Speech pathologists are individuals who diagnose, assess, and treat different types of speech conditions and difficulties. If you have a child who has trouble communicating in any way, then it is wise to seek out assistance from one of these professionals. One of the most common child speech issues involves stuttering.
Over three million Americans have a specific stuttering problem, and most of these individuals are children. Developmental stuttering is the name of the speech condition that usually appears as children are beginning to learn or develop speech patterns. Sometimes, stuttering can go away on its own. However, there are some risk factors that can be used to determine if the issue is likely to continue beyond childhood. Keep reading to understand these factors and what you can do to help your child overcome their stuttering problem early on.
There are many risk factors that are used by a speech pathologist to figure out if a stuttering issue is likely to continue. Family history is one of these things. Stuttering issues are often hereditary and most common if your child has a sister, parent, grandparent, aunt, or uncle who also had the issue. The length of time the family member dealt with the problem may also be a factor. However, prolonged stuttering problems may have also been caused by a previous lack of understanding and treatment. For example, almost all stuttering issues were previously grouped into the psychogenic category. This type of stuttering occurs in individuals who have suffered some sort of emotional problem or mental illness. This means that children were often treated for mental problems instead of speech ones. Physicians now know that psychogenic stuttering is quite rare, and treatments are geared towards developing good speech patterns instead.
Age of Onset
In most cases, stuttering starts as children are still trying to transform their ideas and thoughts into both words and sentences. The majority of speech and language skills develop during the first three years of life. However, during this period of development, your child may run into some road blocks where the brain is producing thoughts and ideas faster than they can communicate verbally. This can lead to stuttering, and the condition is likely to continue until verbal communication catches up with brain function. In this case, the stuttering is likely to go away within a relatively short period of time.
However, if you notice your child starting to stutter somewhere after the three year age mark, then the stuttering problem may be more complicated than a simple development delay issue. This is true as well the longer the stuttering issue lasts.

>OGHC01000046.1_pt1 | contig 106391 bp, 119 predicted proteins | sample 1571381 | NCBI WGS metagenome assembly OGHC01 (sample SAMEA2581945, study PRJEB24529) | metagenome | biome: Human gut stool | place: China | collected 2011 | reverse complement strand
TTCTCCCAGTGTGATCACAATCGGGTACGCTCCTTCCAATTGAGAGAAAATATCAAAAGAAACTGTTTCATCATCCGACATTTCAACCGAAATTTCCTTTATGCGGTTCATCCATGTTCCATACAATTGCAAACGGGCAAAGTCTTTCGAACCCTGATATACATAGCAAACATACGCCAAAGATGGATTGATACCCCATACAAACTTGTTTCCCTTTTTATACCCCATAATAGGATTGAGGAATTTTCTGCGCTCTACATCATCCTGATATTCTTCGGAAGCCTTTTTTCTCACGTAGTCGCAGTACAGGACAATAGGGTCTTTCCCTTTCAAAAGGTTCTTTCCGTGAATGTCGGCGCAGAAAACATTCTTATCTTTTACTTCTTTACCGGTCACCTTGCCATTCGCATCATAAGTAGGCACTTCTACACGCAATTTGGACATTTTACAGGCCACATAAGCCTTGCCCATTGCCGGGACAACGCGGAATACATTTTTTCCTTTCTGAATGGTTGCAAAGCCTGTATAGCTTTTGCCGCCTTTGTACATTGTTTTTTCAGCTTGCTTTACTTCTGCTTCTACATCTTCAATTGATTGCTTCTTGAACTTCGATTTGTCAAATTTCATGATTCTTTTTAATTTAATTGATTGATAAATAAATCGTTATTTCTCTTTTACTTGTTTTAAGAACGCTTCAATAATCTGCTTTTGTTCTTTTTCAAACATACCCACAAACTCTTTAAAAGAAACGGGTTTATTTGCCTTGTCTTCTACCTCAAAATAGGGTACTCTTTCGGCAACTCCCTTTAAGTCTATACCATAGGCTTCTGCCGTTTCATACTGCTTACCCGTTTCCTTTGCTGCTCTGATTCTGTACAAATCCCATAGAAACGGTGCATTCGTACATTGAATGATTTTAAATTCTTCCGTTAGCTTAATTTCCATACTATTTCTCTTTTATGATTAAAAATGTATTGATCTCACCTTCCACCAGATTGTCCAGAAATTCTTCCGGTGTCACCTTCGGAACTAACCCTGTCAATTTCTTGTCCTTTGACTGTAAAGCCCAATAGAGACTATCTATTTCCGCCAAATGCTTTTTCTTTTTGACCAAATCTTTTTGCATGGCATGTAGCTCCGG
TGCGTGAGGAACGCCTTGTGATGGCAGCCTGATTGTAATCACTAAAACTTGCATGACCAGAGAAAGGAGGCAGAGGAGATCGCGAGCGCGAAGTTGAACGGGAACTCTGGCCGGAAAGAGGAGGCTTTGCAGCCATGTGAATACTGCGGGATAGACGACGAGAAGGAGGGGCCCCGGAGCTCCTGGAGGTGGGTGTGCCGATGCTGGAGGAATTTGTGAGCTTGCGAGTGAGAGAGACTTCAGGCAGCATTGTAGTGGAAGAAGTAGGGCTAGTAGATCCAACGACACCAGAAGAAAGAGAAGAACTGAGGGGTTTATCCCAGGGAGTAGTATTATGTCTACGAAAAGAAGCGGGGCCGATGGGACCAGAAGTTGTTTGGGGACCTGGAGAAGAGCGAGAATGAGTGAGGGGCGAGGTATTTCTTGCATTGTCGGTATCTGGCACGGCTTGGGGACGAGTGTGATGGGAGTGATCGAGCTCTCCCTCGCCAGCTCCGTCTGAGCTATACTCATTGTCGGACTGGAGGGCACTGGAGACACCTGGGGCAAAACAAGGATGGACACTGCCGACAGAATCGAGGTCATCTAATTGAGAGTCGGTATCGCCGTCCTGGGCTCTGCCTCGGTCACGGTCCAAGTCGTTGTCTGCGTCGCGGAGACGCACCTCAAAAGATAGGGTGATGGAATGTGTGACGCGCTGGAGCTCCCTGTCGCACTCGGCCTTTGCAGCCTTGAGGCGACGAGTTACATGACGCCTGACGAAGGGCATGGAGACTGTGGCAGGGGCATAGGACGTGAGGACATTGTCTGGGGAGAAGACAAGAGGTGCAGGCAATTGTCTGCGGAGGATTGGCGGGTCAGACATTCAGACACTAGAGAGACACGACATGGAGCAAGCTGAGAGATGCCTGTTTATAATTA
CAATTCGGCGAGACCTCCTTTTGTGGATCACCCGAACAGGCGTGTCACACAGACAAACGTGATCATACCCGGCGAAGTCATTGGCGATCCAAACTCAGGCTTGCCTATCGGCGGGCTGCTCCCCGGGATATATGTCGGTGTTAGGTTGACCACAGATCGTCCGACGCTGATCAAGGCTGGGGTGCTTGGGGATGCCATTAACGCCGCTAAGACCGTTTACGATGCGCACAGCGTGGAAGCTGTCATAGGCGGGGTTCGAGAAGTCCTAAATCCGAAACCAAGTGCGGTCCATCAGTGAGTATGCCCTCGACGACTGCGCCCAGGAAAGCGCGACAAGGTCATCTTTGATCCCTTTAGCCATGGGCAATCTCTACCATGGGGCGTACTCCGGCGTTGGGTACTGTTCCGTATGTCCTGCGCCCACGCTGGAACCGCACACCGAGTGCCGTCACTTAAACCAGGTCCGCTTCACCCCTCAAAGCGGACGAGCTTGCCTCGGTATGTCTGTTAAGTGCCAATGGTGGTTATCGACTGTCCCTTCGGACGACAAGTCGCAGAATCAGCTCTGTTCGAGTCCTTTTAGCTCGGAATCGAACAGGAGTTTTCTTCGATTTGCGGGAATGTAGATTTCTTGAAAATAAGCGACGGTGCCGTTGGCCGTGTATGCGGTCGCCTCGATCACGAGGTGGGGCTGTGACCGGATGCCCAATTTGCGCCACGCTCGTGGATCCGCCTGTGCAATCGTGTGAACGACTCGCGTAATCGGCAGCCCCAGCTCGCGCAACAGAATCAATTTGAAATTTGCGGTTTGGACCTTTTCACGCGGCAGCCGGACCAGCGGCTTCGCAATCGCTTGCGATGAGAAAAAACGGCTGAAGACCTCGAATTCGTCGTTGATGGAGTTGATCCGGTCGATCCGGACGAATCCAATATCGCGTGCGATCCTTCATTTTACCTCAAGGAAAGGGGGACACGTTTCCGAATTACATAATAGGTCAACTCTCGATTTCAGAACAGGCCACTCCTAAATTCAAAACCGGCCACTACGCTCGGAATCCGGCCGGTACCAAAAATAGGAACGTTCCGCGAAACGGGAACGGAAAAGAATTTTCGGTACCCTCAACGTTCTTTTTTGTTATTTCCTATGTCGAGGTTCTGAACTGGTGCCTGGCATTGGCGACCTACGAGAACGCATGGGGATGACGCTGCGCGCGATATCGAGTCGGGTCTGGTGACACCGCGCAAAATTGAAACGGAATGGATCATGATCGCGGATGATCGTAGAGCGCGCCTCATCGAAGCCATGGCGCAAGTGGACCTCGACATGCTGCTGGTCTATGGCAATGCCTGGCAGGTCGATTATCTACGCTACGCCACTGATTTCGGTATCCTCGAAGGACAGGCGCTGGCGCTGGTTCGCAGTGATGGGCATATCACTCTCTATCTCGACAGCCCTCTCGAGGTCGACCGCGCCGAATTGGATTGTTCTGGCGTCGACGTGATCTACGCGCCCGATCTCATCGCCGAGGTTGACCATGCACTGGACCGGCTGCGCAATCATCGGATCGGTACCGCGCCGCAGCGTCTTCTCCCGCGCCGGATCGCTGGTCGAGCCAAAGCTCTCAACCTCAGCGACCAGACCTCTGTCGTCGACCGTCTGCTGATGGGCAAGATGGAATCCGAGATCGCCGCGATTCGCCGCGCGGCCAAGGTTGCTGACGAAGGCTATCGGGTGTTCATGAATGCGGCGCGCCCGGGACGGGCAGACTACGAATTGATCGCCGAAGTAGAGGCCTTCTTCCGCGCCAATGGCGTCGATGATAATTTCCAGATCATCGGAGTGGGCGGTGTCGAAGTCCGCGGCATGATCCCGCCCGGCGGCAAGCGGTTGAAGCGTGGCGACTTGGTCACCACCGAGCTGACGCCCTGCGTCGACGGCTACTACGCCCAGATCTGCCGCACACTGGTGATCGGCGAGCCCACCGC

Helping Your Child
It is best to seek out speech therapy with a pathologist or speech therapist once stuttering is noticed. This will help your child with the proper formation of words and sounds through verbal exploration and reading. In many cases, the therapist will concentrate on words with consonants like w, p, s, t, and k that are typically difficult for stuttering children to say. Also, the professional will focus on words that are specifically difficult for the child, like their name. In some cases, the speech professional may suggest a low dose of anxiety medication to assist with stuttering problems. This is often dependent on the age of the child and the severity of the situation.
Along with taking your child to regular speech appointments, also make sure to continually speak with your child at home. Speak in a calm and slow manner so your child will follow your lead. This can help to reduce stuttering. Also, pause after speaking to allow your child some time to fully form thoughts and to speak clearly. Wait several seconds after your child is done talking as well, to make sure they have fully finished with their speaking turn. If you have further questions about how to help your child learn to speak clearly at home, talk to a speech therapist for more about this topic.Share
15 July 2015
I was always very healthy throughout my childhood, but when I became a teenager, I was diagnosed with a chronic illness. Thankfully, I had the support of my loving family to help keep me upbeat during a time that could have led to me experiencing the depression that some do after they first learn they will have an illness for life. I am very grateful for the advice I have gotten throughout my life, so I decided to create a blog where I can share all of the advice that has helped me live a happy, healthy life, despite having a chronic illness. Since I am on a medication that suppresses my immune system, I have also studied up on many other illnesses and tips for avoiding them and treating them. I plan to post health tips for people of a variety of ages and suffering with various illnesses!